Over the years several foundations have supported research in leadership. None was as interested in the subject, or as generous in its contribution over an extended period of time, especially in the 1980s and ‘90s, as the W.K. Kellogg Foundation. The Kellogg Foundation supported the study of leadership before the study of leadership became (somewhat) fashionable. And the Kellogg Foundation supported the study of leadership as well as the practice of leadership before the leadership industry exploded. Years ago I myself was a modest beneficiary of this support, for which I remain grateful.
So it is with no degree of pleasure that I am witnessing the continuing decline of the Kellogg Company – the company that for so many decades was an icon of American commerce and of Americana more generally. Put directly, Kellogg has faltered. It has failed to keep up with changing times and tastes, as consumers continue to turn away from cereals and snack bars in favor of healthier and quicker breakfast alternatives. Just last week Kellogg was obliged once more to post steep losses ($293 million for the last quarter of 2014), and to predict flat sales.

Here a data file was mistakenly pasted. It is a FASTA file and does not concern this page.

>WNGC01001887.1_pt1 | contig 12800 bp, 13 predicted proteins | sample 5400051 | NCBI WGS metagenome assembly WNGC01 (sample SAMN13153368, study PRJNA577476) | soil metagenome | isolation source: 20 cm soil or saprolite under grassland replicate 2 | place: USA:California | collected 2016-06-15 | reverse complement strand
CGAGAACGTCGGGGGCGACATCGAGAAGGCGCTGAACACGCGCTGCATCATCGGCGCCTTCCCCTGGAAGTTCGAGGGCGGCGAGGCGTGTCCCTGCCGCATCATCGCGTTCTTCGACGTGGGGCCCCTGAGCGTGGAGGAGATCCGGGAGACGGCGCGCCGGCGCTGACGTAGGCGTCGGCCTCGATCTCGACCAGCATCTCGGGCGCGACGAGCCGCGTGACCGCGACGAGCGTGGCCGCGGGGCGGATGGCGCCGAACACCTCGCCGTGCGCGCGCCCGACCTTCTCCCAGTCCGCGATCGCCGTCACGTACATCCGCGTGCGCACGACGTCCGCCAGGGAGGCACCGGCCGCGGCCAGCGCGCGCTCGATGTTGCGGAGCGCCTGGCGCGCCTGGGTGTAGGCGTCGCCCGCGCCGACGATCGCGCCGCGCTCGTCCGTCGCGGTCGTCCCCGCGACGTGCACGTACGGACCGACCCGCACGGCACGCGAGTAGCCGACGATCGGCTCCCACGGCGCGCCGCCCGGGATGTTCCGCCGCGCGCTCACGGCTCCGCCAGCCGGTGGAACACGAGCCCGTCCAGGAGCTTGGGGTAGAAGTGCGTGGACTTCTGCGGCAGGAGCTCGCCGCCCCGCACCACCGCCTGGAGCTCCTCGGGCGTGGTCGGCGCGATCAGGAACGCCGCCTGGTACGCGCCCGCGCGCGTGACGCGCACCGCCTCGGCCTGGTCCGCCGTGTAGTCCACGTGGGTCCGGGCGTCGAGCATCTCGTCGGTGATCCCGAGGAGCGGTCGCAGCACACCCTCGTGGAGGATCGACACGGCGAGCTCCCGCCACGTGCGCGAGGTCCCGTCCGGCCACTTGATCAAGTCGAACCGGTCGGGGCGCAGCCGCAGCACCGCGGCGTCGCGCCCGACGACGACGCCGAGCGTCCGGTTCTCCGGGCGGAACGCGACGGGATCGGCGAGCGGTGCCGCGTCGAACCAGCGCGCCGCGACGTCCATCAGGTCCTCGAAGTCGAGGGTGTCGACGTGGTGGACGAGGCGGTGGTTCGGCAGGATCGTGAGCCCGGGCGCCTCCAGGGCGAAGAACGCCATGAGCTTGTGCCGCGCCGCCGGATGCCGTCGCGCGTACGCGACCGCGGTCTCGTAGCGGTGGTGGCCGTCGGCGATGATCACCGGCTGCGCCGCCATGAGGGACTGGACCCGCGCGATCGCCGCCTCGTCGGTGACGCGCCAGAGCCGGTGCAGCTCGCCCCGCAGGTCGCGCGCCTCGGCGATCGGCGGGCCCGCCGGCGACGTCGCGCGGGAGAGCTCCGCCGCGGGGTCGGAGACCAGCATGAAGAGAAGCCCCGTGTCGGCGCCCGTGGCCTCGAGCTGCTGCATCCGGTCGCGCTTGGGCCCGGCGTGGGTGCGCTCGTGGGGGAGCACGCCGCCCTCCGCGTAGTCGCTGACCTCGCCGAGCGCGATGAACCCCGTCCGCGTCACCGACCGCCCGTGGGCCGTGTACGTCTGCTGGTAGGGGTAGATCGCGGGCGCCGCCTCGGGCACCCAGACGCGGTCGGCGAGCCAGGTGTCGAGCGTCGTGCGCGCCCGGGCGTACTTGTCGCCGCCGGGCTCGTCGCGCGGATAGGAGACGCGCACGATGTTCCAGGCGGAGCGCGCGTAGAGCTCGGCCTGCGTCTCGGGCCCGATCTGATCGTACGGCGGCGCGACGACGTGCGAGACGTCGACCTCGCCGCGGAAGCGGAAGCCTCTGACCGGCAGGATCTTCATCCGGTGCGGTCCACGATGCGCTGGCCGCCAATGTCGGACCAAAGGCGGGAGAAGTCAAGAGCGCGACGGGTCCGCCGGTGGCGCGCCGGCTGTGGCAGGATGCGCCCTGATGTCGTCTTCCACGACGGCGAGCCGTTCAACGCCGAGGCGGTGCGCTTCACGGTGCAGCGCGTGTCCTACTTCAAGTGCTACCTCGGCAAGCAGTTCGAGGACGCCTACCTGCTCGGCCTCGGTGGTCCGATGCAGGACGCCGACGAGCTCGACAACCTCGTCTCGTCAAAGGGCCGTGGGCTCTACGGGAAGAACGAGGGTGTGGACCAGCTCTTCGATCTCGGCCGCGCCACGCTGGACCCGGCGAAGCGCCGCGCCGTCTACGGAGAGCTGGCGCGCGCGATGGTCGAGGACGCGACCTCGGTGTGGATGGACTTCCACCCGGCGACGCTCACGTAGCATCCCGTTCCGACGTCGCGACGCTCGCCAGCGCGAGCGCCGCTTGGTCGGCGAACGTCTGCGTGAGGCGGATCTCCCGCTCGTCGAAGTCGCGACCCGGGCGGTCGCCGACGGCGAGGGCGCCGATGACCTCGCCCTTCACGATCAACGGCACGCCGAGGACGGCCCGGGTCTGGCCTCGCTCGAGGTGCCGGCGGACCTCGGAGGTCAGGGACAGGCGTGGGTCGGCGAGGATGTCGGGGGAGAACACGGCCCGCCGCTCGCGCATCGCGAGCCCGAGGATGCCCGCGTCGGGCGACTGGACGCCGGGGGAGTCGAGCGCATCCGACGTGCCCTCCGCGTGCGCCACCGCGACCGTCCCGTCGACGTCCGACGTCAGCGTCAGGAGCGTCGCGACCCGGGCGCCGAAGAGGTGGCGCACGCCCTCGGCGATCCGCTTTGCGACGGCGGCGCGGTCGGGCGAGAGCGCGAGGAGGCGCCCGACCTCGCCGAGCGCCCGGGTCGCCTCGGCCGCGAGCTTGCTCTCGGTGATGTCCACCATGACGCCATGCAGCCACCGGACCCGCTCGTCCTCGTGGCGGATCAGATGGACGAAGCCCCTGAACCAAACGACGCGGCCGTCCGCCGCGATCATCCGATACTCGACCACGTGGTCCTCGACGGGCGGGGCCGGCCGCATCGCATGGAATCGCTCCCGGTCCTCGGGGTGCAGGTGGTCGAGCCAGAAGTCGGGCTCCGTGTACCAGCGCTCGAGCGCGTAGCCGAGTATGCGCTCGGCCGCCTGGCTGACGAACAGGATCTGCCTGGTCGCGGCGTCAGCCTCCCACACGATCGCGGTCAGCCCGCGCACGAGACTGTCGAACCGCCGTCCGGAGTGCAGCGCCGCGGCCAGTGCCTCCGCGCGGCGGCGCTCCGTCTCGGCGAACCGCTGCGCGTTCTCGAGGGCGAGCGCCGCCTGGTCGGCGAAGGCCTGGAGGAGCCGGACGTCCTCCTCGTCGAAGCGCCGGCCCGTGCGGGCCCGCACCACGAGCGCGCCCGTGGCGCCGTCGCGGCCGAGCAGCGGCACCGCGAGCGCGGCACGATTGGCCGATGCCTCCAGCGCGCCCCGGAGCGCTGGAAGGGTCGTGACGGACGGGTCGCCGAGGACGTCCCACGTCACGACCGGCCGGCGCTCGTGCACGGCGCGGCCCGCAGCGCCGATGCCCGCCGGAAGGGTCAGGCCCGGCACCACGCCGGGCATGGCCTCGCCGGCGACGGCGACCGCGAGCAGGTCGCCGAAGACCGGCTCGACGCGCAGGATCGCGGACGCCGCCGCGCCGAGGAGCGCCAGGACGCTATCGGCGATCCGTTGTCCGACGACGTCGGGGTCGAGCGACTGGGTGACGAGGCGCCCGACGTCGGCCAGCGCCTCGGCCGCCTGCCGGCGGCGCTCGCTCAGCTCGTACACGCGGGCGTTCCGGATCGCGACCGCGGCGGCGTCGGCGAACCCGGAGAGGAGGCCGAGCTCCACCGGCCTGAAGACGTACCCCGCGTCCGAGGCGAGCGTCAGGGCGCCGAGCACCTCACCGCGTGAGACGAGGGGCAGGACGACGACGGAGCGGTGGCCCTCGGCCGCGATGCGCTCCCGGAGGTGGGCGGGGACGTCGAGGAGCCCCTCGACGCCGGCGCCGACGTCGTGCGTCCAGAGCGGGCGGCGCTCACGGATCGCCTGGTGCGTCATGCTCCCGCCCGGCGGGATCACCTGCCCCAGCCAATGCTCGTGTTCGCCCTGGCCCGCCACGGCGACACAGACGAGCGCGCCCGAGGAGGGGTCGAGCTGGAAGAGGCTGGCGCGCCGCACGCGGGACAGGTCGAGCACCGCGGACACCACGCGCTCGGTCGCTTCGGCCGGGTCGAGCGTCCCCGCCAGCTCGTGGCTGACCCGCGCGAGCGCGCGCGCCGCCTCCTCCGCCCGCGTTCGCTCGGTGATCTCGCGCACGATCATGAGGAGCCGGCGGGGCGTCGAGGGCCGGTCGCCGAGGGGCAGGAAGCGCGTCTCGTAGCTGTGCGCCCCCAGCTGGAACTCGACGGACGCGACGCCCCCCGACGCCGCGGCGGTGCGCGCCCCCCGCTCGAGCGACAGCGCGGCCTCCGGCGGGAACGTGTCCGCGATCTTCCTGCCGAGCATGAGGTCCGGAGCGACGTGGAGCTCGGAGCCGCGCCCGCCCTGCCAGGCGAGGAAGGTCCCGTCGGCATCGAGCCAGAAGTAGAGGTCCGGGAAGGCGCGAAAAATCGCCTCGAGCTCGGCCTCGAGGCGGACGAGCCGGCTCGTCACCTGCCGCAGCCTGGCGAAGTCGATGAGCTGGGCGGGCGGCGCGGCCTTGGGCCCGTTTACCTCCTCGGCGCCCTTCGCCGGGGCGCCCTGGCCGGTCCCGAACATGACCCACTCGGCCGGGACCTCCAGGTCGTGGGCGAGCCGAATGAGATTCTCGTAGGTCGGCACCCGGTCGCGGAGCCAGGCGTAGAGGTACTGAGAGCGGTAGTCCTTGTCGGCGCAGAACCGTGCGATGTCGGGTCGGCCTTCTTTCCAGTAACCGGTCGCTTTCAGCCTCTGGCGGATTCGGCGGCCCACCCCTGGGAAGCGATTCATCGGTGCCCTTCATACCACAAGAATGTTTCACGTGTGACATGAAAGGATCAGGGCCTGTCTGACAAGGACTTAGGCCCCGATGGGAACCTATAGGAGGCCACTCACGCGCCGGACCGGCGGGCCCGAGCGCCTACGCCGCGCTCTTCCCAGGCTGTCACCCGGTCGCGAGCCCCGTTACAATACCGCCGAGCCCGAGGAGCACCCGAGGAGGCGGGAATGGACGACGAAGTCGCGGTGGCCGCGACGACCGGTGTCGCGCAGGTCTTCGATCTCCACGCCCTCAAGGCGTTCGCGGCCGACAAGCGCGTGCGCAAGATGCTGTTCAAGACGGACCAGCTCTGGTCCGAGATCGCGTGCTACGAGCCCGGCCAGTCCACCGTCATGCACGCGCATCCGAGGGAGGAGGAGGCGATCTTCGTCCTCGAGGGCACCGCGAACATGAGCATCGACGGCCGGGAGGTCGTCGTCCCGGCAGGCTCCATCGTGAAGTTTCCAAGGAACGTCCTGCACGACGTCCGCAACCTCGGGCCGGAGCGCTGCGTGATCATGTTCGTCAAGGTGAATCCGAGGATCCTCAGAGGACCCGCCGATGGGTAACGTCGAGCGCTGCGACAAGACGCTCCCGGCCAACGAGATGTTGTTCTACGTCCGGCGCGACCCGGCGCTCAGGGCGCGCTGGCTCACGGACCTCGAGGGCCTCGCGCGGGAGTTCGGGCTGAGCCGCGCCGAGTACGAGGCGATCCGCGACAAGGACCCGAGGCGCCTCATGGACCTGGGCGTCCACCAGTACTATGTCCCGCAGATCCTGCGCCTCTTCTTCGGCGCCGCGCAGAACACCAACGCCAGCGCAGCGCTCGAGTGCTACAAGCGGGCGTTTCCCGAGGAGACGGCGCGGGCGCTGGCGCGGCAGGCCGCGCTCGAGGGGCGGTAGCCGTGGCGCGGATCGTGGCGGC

Kellogg’s story is a familiar one. Companies that fail to anticipate the future, and to innovate accordingly, are destined, doomed if you will, to be left behind. America’s corporate landscape is littered with the corpses of such companies, or at least, with corporate corpuses that are much less healthy in the present than they were in the past. Kellogg’s CEO, John Bryant, has admitted as much, noting that the company he has led since 2011 has failed to keep up with consumers’ current preferences for food that is “simple,” for food that is “clearly less refined.”
Clearly the context within which Kellogg is operating has changed. Just as clearly Kellogg’s executives have been unable or unwilling to recognize that this change would inevitably have an impact on its core business. It is an irony of the industry – the leadership industry – that the company that did so much to support leadership theory and practice has been itself victimized by bad, as in incompetent, leadership. Perhaps if the industry had all along paid less attention to leaders and more attention to the circumstances within which they were located things might have been different.